Mailinglist Archive: opensuse (3637 mails)

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Re: [SLE] ATA 100 vs. UDMA 33/66
I believe Dave Smith is essentially correct about the issues. A person will
see a reasonable and noticable increase in HDD response time more with drives
that run at 7200rpms, combine this with a ATA/udma 66/100 drive and you will
notice a difference. However, if you have a standard or 5400 rpm drive with
ata/udma 66/100 then the increase in speed/performance will be minimal. The
real increase comes from the seek-time and speed of the drive - 7200 rpms is
the real ticket. Also the HDD buffers help because it will load/cache of
data that is ready to go when called (e.g 2 or 4 MB HDD buffer/cache is
better the 512KB - excuse my mixing of term "buffer" and "cache", can't
remember the exact term for this feature - i believe it's a buffer but not

Cheers, Curtis Rey

On Sunday 06 May 2001 13:14, Dave Smith wrote:
> On Sun, May 06, 2001 at 01:22:35PM -0400, abrahams@xxxxxxx wrote:
> > Curtis Rey wrote:
> > > Paul Abrahams wrote:
> > > > My hard drive claims to be ATA100; the motherboard claims UDMA 33/66
> > > > IDE. I'll admit that I know nothing of the relationship between ATA
> > > > and UDMA, but I had assumed that the numbers were comparable,
> > > > especially since most hard drives seem to be ATA66. Can you
> > > > enlighten me?
> > > >From my experience the differences between ATA and UDMA are a matter
> > > > of
> > >
> > > semantics. I do beleive that the marketing departments of the various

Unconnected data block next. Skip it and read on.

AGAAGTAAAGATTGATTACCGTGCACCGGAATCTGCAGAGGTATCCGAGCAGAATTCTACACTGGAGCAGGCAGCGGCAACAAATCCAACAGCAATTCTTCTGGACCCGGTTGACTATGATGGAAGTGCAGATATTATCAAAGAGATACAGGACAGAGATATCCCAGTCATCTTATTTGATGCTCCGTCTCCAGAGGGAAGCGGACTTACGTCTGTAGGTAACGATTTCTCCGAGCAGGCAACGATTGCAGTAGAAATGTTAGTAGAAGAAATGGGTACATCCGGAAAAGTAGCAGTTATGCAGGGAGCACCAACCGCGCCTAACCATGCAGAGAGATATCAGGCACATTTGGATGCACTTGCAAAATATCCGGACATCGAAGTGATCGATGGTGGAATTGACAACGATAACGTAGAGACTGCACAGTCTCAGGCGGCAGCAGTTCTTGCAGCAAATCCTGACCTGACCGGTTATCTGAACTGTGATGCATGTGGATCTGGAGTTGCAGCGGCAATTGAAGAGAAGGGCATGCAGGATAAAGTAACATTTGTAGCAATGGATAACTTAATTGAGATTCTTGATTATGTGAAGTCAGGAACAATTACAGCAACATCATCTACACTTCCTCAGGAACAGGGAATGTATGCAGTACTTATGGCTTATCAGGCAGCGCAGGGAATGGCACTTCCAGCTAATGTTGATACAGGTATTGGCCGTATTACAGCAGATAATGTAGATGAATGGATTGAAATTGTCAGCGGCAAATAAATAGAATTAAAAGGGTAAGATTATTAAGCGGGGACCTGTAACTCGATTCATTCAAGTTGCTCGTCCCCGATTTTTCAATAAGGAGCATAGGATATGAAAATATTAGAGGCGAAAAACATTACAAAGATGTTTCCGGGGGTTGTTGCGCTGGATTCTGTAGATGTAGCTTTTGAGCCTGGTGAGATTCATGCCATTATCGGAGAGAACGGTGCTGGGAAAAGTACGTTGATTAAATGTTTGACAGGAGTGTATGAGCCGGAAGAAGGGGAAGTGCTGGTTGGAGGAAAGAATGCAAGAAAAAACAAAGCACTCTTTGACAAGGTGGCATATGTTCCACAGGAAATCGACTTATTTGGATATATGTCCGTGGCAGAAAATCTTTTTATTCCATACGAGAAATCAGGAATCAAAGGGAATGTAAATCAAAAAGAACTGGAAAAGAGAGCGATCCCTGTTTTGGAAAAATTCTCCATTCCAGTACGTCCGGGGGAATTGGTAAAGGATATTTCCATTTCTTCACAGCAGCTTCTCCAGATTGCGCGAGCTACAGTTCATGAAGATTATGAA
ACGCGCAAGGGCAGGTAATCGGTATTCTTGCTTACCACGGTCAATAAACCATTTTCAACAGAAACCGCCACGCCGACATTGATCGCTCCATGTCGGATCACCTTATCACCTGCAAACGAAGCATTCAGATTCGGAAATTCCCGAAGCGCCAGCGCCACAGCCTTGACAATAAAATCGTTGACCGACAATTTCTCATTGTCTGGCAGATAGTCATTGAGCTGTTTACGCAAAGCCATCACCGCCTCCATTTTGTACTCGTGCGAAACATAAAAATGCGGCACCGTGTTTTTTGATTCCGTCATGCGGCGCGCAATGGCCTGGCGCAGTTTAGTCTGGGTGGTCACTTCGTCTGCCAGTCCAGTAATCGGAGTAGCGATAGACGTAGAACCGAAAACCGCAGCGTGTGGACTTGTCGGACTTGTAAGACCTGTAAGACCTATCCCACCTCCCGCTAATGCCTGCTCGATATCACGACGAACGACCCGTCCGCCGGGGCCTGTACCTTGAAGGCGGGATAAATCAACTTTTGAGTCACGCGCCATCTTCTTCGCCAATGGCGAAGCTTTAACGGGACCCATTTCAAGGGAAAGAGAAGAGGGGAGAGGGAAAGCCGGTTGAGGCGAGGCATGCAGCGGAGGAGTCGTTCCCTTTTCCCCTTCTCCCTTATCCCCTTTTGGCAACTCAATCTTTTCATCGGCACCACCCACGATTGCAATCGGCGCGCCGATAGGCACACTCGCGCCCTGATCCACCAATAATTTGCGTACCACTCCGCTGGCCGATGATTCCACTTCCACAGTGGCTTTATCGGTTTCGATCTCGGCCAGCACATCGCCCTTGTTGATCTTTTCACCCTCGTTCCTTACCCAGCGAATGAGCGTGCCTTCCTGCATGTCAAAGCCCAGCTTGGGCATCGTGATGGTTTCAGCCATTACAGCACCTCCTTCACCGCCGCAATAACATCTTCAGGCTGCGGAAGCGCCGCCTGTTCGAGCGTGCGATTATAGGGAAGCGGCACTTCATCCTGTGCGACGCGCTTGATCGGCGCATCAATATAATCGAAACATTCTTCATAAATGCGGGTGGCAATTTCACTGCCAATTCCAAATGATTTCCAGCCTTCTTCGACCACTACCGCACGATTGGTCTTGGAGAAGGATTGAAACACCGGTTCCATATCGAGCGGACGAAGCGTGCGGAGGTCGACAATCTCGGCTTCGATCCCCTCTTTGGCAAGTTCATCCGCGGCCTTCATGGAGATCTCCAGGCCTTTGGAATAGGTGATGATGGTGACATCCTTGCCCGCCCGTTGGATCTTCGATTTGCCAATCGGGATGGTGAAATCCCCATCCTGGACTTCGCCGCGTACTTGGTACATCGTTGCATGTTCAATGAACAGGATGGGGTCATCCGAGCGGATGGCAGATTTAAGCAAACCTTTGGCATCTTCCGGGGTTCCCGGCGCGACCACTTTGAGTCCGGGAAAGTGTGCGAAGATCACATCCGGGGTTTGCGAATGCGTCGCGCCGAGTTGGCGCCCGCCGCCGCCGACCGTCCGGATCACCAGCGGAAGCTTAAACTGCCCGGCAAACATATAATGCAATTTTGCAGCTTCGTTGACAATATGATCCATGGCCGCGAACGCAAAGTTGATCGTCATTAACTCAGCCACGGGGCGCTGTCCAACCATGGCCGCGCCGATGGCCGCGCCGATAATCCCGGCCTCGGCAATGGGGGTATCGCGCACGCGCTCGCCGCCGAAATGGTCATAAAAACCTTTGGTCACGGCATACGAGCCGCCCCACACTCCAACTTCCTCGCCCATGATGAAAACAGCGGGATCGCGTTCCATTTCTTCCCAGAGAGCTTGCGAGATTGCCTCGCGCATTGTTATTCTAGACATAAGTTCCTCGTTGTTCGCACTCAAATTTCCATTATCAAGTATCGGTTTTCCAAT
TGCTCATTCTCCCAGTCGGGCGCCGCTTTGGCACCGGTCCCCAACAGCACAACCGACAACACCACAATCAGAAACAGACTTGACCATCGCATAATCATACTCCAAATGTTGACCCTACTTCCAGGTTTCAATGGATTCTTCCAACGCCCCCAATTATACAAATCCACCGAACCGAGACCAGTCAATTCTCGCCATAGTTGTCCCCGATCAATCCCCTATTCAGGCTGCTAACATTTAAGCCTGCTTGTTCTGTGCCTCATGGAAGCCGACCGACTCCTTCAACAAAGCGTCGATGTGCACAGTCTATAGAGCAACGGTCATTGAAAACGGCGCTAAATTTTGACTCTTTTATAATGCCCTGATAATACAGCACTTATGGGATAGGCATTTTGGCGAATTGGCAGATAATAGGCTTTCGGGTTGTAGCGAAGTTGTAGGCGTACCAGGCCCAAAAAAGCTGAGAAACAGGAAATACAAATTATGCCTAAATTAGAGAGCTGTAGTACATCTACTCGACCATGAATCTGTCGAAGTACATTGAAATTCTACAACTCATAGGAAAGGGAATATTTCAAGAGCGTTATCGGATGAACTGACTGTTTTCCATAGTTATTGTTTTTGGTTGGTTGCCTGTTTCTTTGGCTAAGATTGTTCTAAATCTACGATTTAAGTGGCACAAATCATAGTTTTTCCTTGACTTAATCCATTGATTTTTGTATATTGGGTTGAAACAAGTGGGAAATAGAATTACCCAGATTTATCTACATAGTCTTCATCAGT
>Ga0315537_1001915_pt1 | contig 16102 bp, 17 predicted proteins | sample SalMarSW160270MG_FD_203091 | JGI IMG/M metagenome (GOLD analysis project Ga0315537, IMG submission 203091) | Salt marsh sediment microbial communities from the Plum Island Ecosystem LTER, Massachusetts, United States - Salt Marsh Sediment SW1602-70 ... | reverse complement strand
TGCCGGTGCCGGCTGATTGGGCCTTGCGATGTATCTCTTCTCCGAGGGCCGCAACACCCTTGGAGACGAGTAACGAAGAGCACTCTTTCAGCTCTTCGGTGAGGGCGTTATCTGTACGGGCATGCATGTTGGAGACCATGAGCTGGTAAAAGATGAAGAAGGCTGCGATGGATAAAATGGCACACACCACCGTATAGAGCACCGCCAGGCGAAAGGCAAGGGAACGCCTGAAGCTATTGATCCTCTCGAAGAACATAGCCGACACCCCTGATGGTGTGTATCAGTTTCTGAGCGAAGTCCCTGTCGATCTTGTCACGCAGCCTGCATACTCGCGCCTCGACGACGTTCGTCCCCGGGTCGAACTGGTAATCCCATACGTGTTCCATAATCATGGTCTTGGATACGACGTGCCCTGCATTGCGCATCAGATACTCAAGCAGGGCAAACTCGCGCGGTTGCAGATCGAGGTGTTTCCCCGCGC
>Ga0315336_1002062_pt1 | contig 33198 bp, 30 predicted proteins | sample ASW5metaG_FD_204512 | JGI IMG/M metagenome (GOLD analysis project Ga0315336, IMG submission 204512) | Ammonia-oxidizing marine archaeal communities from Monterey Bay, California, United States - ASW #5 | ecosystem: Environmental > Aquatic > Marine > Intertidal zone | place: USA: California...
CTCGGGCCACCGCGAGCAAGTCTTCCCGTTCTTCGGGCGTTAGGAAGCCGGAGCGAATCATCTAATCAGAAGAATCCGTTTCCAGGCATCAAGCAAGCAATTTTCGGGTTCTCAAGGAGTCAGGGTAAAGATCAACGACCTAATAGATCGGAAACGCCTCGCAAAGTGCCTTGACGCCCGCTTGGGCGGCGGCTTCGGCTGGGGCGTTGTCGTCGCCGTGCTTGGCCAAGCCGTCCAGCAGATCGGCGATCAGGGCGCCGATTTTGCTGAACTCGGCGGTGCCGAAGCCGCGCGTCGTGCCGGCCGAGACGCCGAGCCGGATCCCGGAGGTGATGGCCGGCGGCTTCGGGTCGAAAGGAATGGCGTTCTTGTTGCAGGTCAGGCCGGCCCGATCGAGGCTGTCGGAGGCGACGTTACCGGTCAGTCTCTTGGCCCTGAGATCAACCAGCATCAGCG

> > > HD makers use this term ad-hoc (though I have read that there is a
> > > difference from a technical standpoint) For example mobo makers refer
> > > to their IDE channels as UDMA and the HD makers will use both terms
> > > (ATA and UDMA).
> >
> > So am I likely to gain anything by hooking my ATA100 hard drive to an
> > ATA100 controller rather than hooking it directly to an UDMA 33/66 mobo?
> AFAIK, ATA (AT Attachment) refers to the basic protocol by which the
> controller talks to the disk, whereas UDMA (Ultra-DMA) refers to the
> ability of the drive/controller combination to transfer data directly from
> the disk to the processor memory. I believe that the numbers (33/66/100)
> refers to the speed of the controller-drive bus. Therefore, if your drive
> is (for example) marked as ATA100 with UDMA, then it is UDMA100 compatible
> (i.e. the numbers can be placed after ATA or UDMA, and they mean the same
> thing). I believe that the correct way to say it is to put the speed after
> 'ATA', and put the UDMA separately, but, as usual, PC manufacturers seem to
> use the terms interchangeably.
> Anyway, as for whether it'll be faster, your PCI bus is limited to 33 MHz,
> 32 bit, and ATA is 16-bits wide, so an ATA66 card can (theoretically)
> saturate the PCI bus. There will be a slight performance advantage from
> ATA100, as the drive will be able to get data to the card faster, so will
> be able to ensure that the controller card never runs out of data to put on
> the PCI bus, but I don't think that the performance increase will be as
> much as you might hope for.
> Basically, latency for new accesses is determined more by the seek time of
> the drive (even the whizzy fast ones), and for large accesses, the data
> transfer rate will be limited by the PCI bus. Going from ATA33 to ATA66
> will probably make a significant difference; from ATA66 to ATA100 won't.
> Sorry.
> Of course, I could be totally wrong...
> --
> David Smith Tel: +44 (0)1454 462380 (direct)
> STMicroelectronics Fax: +44 (0)1454 617910
> 1000 Aztec West TINA (ST only): (065) 2380
> Almondsbury Home: 01454 616963
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> BS32 4SQ Work Email: Dave.Smith@xxxxxx
> Home Email: David.Smith@xxxxxxxxxxxxxxxxxxxx

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